Music fans all over the world have been waiting for years for the follow up to Since I Left You, and finally will be rewarded with Wildflowers to be released next month. After over a decade of speculation, the group launched themselves back into the spotlight when they were announced as a headline for Splendour in the Grass 2016, and subsequently released the first single off their new album, the reggae infused ‘Frankie Sinatra’ featuring Danny Brown and MF Doom.
Making primarily sample-based music, The Avalanches use slightly different equipment to other artists in Mixdown’s Gear Rundowns. A combination of turntables, samplers, sequencers and computers went into making Since I Left You, which is the main project we will be looking at gear from, as well as in the few years following the album. Without further ado…
Rega Planar 25
The Avalanches’ songwriting process begins truly at the record store, digging for anything that they might later be able to use as a sample. However, the process in the studio begins at the turntable. Whilst the decks of choice for the album were ‘wonky old Thorens and Garrards’, its commercial success meant that they were able to upgrade to the Rega Planar 25, a proper audiophile record player. The turntable is known for full-sounding bass reproduction and clear midrange sound, both obviously desirable qualities when sampling. For when the vinyl was a little more beat up and they didn’t want to risk damage to the Rega Planar and its components, the pair used Technics SL1200’s. Other parts of the set up consisted of at different times Shure V15 and M44-7 cartridges, a Perreaux E160i amplifier and an Audionote OTO SE amplifier.
The S2000’s were an integral part of the ‘modest’ setup in which made their debut album, and is where the duo would spend hours sampling and organising the myriad of different sounds they found through their crate digging exploits. The S2000 was generally seen as a stripped back version of the slightly more versatile S3000XL, which featured a larger screen and better functionality. Although it came as a pretty standard sampler, there were options to install upgrades including multi-effects processing, filters and extra storage up to 32MB.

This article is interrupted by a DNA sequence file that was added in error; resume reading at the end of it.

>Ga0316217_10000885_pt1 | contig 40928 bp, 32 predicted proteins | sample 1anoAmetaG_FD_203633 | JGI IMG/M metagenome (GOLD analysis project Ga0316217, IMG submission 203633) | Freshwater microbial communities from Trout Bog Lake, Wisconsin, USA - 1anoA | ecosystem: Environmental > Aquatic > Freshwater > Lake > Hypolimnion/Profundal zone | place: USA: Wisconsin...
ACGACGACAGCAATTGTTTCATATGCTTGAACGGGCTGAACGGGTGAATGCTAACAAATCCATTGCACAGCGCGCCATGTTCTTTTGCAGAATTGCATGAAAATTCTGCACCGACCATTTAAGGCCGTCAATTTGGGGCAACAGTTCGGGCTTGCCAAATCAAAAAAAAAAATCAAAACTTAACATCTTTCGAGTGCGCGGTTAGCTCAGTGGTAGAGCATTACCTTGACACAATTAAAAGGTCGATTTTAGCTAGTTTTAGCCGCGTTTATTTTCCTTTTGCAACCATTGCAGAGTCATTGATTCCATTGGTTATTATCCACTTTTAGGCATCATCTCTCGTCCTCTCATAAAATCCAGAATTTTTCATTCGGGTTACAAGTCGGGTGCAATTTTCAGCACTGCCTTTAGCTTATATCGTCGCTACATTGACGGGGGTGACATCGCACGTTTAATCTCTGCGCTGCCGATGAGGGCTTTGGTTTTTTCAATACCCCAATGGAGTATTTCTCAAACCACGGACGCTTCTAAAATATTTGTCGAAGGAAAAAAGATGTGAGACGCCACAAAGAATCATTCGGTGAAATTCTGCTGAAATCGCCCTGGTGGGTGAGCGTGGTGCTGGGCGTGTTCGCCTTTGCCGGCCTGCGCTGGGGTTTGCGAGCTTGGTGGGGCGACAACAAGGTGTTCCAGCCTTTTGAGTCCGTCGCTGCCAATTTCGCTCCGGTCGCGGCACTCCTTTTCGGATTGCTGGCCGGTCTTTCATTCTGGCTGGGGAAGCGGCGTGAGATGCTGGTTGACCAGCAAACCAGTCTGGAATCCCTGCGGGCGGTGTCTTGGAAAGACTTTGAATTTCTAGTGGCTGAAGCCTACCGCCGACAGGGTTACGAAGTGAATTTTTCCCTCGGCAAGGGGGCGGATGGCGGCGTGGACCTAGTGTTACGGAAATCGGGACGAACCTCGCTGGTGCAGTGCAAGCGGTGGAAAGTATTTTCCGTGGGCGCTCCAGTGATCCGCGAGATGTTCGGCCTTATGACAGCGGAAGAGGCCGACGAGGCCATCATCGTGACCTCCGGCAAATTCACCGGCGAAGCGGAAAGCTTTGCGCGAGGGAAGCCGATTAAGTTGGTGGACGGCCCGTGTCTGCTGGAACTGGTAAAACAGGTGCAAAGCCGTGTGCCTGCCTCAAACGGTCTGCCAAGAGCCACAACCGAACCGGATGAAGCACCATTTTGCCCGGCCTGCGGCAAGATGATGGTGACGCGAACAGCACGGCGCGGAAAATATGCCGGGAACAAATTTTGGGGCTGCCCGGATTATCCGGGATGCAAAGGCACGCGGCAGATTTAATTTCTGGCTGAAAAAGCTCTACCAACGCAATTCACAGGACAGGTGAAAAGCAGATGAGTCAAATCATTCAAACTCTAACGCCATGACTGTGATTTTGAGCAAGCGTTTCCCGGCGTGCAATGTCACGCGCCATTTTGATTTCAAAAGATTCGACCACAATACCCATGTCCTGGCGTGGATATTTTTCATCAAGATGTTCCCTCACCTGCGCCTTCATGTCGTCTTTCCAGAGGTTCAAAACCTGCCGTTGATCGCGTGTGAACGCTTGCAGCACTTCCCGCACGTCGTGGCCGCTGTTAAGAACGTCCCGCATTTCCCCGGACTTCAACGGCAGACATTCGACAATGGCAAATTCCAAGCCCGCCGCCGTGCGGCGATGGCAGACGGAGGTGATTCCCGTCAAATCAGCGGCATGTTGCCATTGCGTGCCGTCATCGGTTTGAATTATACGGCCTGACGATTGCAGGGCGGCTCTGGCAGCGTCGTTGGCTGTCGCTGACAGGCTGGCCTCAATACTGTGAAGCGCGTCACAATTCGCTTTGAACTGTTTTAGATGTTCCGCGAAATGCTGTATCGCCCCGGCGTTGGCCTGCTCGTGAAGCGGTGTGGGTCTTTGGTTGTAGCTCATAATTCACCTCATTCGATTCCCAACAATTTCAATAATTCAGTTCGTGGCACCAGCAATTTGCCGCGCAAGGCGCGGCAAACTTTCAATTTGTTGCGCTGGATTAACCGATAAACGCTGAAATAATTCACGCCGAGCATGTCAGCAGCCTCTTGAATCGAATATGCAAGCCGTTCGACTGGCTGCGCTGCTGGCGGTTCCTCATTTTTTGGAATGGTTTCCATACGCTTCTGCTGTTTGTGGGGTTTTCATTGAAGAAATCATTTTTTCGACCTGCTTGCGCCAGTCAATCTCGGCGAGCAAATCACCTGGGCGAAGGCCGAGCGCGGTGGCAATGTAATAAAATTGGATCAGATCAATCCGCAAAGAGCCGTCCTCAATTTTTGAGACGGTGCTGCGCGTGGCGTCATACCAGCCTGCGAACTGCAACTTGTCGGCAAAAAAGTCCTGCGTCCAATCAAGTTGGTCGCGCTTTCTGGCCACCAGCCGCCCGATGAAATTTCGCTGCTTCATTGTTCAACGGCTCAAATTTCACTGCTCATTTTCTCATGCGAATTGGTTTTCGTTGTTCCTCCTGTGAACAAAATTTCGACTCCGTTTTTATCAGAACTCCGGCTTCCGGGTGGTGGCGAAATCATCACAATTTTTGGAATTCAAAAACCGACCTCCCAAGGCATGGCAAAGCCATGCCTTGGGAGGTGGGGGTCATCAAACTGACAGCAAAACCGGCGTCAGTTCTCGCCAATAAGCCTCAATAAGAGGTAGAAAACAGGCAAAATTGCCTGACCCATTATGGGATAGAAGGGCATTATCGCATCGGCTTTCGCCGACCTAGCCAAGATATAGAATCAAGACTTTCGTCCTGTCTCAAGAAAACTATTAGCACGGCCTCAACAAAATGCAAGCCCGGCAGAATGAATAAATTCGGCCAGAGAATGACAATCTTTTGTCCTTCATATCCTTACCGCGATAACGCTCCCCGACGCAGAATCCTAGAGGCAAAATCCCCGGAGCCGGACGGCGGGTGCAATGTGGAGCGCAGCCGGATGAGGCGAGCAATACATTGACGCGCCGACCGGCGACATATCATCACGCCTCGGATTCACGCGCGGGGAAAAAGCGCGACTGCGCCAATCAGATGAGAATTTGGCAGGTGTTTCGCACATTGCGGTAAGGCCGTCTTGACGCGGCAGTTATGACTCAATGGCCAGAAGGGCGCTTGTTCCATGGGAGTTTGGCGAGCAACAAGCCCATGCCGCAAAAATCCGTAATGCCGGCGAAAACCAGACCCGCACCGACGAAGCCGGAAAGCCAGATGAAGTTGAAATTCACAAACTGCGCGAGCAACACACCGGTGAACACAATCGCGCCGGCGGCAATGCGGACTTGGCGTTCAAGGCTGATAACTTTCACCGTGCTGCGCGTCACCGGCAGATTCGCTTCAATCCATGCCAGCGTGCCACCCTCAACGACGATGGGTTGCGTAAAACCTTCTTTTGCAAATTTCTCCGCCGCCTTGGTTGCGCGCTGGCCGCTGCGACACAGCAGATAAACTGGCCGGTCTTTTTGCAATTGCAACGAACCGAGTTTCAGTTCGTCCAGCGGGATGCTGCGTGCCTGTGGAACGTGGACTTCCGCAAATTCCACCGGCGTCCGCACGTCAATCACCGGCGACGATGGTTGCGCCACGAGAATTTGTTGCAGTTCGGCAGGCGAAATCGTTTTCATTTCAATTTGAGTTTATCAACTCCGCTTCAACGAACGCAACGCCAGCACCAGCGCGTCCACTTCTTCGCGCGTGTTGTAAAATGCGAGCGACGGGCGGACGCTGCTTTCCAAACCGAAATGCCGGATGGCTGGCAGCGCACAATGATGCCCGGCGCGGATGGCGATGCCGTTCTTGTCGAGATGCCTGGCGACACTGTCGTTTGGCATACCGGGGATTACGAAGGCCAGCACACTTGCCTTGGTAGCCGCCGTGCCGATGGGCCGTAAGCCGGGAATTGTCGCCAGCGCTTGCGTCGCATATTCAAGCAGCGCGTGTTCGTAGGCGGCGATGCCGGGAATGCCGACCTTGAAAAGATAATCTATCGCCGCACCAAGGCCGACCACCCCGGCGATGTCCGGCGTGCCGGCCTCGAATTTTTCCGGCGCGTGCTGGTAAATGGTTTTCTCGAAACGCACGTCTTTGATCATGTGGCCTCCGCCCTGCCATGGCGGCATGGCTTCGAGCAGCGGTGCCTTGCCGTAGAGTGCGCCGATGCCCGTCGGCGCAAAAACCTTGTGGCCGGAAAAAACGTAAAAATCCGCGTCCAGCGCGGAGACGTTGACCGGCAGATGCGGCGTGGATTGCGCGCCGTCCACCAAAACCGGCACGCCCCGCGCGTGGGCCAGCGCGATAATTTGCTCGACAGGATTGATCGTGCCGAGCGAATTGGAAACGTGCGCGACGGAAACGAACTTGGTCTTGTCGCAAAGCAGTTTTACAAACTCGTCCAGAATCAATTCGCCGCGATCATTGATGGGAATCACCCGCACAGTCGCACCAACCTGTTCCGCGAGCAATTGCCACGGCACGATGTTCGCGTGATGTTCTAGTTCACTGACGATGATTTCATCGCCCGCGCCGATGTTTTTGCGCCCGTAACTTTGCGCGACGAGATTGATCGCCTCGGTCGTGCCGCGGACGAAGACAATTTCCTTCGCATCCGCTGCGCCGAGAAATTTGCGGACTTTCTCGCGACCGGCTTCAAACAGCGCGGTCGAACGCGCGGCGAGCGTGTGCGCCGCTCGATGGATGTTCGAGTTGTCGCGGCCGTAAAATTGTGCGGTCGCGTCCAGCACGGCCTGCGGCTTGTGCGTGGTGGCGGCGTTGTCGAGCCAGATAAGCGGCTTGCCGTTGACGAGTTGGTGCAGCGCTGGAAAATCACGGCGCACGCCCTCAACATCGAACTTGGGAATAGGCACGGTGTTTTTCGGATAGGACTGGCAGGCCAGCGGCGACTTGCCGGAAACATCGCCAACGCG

Again, the commercial success of Since I Left You allowed the duo to upgrade to the S5000 shortly after its release, which had a lot more features. Importantly, the S5000 allowed for sampling to .WAV files, allowing for easier conversation between samples from a range of different sources, including downloaded from the internet. The .WAV files were also recorded as a single file, rather than two (L/R mono), which allowed for easier sampling editing and manipulation. Other features include a 64-voice system (upgradable to 128), a ‘QUICKLOAD’ function and Akai’s APM (Assignable Program Modulation), which was a whole new range of filters, envelope generators and LFOs, amongst other functions.
Computers and Software
Apple Power Macintosh G3 Beige
Whilst computers are used in the recording of almost every song these days in some form, back in 2000 they were not as easily acquired or used. Apart from being fairly expensive, although less expensive than when they were first introduced, they were quite clunky, slow and limited in their functionality as compared to today’s machines. This makes all that The Avalanches were able to achieve with them even more impressive, and the beige G3 was their go-to machine in making the album.
Opcode Studio Vision
Studio Vision was one of the early predecessors of DAWs, and was the preference for The Avalanches for their debut album, and even after as they integrated Pro Tools into their workflow as well. Working as a MIDI and Audio Sequencer, it was the perfect tool for the duo to pull their ideas together in and build songs. It featured a supposedly ‘smooth, sophisticated’ user interface, powerful audio-to-MIDI conversion, Pro Tools support and integration of MIDI and audio sequencing.
Roland PC series
In order to create new sounds and grooves (and avoid clearing samples), The Avalanches would often grab a sample of a note, chord, or phrase and then transfer it to MIDI information which they would then manipulate and play with MIDI keyboards. Around the time of their album they were using, amongst others, the Roland PC160, 160A and 200 MkII controller keyboards for this purpose. The purpose of this, according to the duo, was to create more abstract, out-there sounds, and avoiding sample clearance was just a useful consequence of that.
Korg MS2000 synth
The MS2000 was a synth used on the record for some of the non-sample or MIDI sounds, and is well-loved by many professional artists for its ability to create beefy bass and sub-bass sounds, clear leads and wide, sweeping pads (although this is limited by the 4-voice polyphony).
Ultimately, it is plain to see that whilst the gear had some impact and effect on the output of The Avalanches, a lot of the magic came from the countless man hours spent digging through crates at a record store or sitting in front of a turntable and a sampler and chopping samples. This is all the more impressive given the relatively primitive technology they were using at the time, especially in regards to the computers. As the gear had an impact on the sound of the record, it will be interesting to see how the sound of The Avalanches has changed, not just over 16 years, but with the new technology that is now available which makes sampling much more accessible, but no less hard to master.